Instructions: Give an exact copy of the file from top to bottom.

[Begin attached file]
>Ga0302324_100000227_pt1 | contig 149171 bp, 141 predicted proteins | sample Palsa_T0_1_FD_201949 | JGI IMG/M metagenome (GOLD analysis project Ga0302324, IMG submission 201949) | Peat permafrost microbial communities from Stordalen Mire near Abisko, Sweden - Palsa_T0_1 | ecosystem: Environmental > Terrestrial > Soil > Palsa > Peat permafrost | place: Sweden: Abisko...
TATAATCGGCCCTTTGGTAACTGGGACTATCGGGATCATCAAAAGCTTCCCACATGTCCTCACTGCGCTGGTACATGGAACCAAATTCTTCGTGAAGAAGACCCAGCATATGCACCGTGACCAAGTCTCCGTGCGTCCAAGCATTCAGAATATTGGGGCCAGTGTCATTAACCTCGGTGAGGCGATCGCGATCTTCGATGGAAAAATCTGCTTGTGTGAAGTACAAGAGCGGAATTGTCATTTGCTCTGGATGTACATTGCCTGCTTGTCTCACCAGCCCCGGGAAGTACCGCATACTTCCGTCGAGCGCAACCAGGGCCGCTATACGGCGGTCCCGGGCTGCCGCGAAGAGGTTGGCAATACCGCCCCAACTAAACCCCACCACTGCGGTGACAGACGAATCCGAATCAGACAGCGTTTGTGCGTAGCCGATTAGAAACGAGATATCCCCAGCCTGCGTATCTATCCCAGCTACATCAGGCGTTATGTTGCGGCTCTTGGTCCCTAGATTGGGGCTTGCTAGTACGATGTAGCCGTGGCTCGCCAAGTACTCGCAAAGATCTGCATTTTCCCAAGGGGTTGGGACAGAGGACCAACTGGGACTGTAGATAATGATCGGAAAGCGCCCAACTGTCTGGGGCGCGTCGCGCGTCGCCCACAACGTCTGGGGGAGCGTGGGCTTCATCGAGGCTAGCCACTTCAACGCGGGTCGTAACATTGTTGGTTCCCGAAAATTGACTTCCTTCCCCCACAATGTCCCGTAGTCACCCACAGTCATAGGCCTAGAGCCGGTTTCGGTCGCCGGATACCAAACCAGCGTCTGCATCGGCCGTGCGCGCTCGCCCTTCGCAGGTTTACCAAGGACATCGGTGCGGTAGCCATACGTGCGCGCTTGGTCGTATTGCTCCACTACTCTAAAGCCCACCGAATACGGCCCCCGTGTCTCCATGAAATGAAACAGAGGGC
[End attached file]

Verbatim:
>Ga0302324_100000227_pt1 | contig 149171 bp, 141 predicted proteins | sample Palsa_T0_1_FD_201949 | JGI IMG/M metagenome (GOLD analysis project Ga0302324, IMG submission 201949) | Peat permafrost microbial communities from Stordalen Mire near Abisko, Sweden - Palsa_T0_1 | ecosystem: Environmental > Terrestrial > Soil > Palsa > Peat permafrost | place: Sweden: Abisko...
TATAATCGGCCCTTTGGTAACTGGGACTATCGGGATCATCAAAAGCTTCCCACATGTCCTCACTGCGCTGGTACATGGAACCAAATTCTTCGTGAAGAAGACCCAGCATATGCACCGTGACCAAGTCTCCGTGCGTCCAAGCATTCAGAATATTGGGGCCAGTGTCATTAACCTCGGTGAGGCGATCGCGATCTTCGATGGAAAAATCTGCTTGTGTGAAGTACAAGAGCGGAATTGTCATTTGCTCTGGATGTACATTGCCTGCTTGTCTCACCAGCCCCGGGAAGTACCGCATACTTCCGTCGAGCGCAACCAGGGCCGCTATACGGCGGTCCCGGGCTGCCGCGAAGAGGTTGGCAATACCGCCCCAACTAAACCCCACCACTGCGGTGACAGACGAATCCGAATCAGACAGCGTTTGTGCGTAGCCGATTAGAAACGAGATATCCCCAGCCTGCGTATCTATCCCAGCTACATCAGGCGTTATGTTGCGGCTCTTGGTCCCTAGATTGGGGCTTGCTAGTACGATGTAGCCGTGGCTCGCCAAGTACTCGCAAAGATCTGCATTTTCCCAAGGGGTTGGGACAGAGGACCAACTGGGACTGTAGATAATGATCGGAAAGCGCCCAACTGTCTGGGGCGCGTCGCGCGTCGCCCACAACGTCTGGGGGAGCGTGGGCTTCATCGAGGCTAGCCACTTCAACGCGGGTCGTAACATTGTTGGTTCCCGAAAATTGACTTCCTTCCCCCACAATGTCCCGTAGTCACCCACAGTCATAGGCCTAGAGCCGGTTTCGGTCGCCGGATACCAAACCAGCGTCTGCATCGGCCGTGCGCGCTCGCCCTTCGCAGGTTTACCAAGGACATCGGTGCGGTAGCCATACGTGCGCGCTTGGTCGTATTGCTCCACTACTCTAAAGCCCACCGAATACGGCCCCCGTGTCTCCATGAAATGAAACAGAGGGC